Although negotiations are now finished between the twelve nations of the Trans-Pacific Partnership, at least one key ally in the US must be brought back into the fold before the measure could hope to successfully navigate adoption in the U.S. The Chairman of the Senate Finance Committee, Senator Orrin Hatch, was an early supporter of the TPP based on a 12-year patent priotection provision for U.S. pharmaceutical companies. With protections in the final text only guaranteed for 5 years, the Senator has withdrawn his support for the pact, and even publicly suggested it be renegotiated to address the pharmaceutical issue.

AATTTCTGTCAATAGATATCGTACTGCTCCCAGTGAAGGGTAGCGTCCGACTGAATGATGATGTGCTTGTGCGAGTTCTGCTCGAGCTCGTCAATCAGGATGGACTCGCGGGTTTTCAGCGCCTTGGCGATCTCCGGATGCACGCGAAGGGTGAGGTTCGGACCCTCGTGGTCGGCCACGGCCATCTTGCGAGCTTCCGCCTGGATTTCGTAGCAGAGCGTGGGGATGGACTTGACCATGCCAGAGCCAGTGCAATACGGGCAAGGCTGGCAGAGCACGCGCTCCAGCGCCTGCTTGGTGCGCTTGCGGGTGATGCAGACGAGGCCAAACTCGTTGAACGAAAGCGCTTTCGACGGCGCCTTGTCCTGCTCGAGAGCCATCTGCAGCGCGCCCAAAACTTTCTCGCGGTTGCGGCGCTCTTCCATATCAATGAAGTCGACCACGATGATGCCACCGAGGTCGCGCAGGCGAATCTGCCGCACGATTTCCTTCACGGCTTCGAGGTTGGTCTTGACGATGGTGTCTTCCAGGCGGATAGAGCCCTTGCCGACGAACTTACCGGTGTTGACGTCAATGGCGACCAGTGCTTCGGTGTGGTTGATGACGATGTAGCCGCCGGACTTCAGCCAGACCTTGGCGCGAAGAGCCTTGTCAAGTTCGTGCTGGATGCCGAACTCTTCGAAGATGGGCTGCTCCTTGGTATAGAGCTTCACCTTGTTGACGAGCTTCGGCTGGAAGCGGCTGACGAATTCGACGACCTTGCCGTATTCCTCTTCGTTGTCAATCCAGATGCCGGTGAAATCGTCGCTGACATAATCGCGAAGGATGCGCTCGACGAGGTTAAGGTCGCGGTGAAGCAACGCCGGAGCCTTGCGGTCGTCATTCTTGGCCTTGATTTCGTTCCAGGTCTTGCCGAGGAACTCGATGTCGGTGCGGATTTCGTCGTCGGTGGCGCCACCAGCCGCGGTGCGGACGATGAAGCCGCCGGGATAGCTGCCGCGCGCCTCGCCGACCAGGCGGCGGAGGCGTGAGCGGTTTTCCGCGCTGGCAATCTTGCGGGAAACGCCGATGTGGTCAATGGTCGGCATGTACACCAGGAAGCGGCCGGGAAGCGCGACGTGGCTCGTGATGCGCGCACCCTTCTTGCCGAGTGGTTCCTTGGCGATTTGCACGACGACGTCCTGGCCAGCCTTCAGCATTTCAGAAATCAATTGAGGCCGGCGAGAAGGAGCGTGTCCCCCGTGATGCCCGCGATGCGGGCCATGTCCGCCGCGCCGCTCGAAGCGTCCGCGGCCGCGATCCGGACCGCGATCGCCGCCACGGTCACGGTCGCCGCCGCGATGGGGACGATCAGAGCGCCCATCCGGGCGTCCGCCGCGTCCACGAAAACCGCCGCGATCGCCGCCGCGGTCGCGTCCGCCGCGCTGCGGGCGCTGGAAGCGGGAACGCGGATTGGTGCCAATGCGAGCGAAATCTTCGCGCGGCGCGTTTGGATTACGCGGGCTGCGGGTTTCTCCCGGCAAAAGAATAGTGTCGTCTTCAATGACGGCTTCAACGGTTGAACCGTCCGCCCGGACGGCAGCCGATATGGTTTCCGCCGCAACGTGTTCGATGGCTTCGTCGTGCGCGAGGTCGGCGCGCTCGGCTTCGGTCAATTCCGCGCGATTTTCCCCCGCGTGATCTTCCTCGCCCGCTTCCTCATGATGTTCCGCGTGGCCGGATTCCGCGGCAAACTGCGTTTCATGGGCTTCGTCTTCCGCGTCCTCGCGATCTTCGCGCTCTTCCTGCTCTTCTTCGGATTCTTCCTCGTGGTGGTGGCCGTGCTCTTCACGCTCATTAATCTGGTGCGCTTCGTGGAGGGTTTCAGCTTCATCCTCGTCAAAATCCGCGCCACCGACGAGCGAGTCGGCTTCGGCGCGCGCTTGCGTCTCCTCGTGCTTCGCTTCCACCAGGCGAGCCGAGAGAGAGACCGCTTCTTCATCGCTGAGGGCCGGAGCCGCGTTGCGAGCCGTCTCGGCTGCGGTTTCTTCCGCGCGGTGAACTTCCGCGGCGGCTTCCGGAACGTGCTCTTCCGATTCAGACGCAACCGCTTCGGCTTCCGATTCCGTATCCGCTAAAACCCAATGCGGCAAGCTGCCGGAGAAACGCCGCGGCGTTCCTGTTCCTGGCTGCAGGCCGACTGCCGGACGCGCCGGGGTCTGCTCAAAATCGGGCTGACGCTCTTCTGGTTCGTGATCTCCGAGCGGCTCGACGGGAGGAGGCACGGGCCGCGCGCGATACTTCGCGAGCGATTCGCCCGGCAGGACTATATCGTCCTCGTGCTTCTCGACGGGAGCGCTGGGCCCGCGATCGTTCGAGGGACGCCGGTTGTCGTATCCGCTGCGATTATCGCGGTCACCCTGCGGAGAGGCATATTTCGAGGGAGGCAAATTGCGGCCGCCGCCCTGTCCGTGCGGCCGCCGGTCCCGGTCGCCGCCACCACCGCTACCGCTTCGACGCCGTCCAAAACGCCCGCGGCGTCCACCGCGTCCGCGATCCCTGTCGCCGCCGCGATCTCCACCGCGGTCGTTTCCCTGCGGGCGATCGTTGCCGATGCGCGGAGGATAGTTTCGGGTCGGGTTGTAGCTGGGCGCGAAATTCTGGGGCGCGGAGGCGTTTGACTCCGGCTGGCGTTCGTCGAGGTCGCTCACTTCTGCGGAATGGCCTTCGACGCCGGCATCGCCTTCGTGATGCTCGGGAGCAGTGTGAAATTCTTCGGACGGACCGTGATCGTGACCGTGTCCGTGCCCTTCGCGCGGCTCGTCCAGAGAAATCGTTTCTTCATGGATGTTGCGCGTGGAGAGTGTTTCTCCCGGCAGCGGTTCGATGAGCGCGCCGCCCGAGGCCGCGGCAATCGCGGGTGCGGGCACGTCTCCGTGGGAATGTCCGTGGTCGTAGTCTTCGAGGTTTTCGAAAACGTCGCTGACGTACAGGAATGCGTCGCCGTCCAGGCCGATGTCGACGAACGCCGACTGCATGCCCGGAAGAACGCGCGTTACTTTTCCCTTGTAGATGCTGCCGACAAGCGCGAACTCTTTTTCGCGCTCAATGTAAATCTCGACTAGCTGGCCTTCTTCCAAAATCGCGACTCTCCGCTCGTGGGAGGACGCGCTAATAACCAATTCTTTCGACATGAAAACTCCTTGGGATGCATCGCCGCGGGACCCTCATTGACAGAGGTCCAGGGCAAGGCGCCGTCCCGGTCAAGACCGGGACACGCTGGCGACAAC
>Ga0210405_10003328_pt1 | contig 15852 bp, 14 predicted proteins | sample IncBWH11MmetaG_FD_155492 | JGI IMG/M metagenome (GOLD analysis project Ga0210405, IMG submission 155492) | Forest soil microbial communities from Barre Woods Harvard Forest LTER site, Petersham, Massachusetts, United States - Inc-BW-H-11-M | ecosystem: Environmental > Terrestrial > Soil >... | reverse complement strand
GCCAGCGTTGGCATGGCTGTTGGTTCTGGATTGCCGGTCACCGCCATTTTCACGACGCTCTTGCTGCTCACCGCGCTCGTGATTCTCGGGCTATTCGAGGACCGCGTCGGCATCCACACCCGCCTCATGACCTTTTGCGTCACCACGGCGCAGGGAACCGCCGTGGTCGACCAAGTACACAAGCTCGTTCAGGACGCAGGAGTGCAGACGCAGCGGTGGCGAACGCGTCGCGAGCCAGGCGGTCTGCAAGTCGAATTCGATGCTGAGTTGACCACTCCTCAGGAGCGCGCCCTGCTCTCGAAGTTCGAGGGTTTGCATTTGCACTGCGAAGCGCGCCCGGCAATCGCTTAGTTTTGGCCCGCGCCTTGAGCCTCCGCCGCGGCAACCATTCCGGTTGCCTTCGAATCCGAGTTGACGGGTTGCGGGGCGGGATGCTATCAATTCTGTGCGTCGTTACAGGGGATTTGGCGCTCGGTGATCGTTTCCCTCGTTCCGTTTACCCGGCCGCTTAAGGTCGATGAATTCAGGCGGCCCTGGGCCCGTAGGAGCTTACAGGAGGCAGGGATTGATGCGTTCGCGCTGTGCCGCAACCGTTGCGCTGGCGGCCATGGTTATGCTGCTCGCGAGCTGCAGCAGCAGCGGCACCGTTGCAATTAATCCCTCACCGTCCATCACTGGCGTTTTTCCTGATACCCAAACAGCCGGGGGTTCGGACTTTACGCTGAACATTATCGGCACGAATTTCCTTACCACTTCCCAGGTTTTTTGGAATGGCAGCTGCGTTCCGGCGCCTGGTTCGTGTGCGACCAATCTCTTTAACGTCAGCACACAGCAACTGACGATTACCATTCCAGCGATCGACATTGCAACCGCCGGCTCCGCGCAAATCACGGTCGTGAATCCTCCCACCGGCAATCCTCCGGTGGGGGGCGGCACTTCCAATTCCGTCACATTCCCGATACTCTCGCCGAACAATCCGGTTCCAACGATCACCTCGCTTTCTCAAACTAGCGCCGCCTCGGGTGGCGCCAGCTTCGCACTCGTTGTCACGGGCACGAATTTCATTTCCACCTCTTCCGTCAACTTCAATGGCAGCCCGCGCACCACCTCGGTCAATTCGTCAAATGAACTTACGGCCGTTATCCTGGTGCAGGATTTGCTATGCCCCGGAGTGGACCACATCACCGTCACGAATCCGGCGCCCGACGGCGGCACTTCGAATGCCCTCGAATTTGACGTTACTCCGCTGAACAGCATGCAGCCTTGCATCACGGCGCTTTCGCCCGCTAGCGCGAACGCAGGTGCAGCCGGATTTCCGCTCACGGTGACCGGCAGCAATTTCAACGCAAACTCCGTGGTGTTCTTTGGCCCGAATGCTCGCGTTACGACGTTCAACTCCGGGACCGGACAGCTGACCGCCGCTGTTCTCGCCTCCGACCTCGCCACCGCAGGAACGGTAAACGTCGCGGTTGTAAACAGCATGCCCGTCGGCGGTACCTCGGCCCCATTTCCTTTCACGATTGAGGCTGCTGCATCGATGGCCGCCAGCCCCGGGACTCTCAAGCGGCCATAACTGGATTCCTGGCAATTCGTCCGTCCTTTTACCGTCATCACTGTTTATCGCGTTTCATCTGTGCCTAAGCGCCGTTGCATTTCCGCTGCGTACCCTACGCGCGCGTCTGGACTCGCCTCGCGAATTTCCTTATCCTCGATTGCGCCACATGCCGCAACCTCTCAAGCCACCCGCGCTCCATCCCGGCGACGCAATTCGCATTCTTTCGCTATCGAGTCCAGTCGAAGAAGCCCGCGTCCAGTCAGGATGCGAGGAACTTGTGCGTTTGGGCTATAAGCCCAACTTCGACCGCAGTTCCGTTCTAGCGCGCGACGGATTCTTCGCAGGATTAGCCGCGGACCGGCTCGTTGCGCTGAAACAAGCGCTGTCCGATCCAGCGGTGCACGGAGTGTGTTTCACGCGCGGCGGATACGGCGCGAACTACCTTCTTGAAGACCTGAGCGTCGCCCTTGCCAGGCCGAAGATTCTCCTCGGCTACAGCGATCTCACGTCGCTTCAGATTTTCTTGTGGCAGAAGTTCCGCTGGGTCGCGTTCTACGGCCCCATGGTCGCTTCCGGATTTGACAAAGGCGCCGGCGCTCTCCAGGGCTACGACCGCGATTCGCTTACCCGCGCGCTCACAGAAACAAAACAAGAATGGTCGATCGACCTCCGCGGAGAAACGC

As President Pro-Tempore of the Senate, Chairman Hatch is third in line for the White House. More important to the fortunes of the TPP is that his Senate Finance commmittee is responsible for trade matters and without his support, the TPP cannot even be voted on by the Senate. With the presidential election looming, the timing of any vote would be crucial to passage of the controversial accord, and Senator Hatch controls when and whether the matter gets to the floor of his chamber. The Obama administration will need to extract the support of the Senator if it is to ensure passage of its landmark trade accord.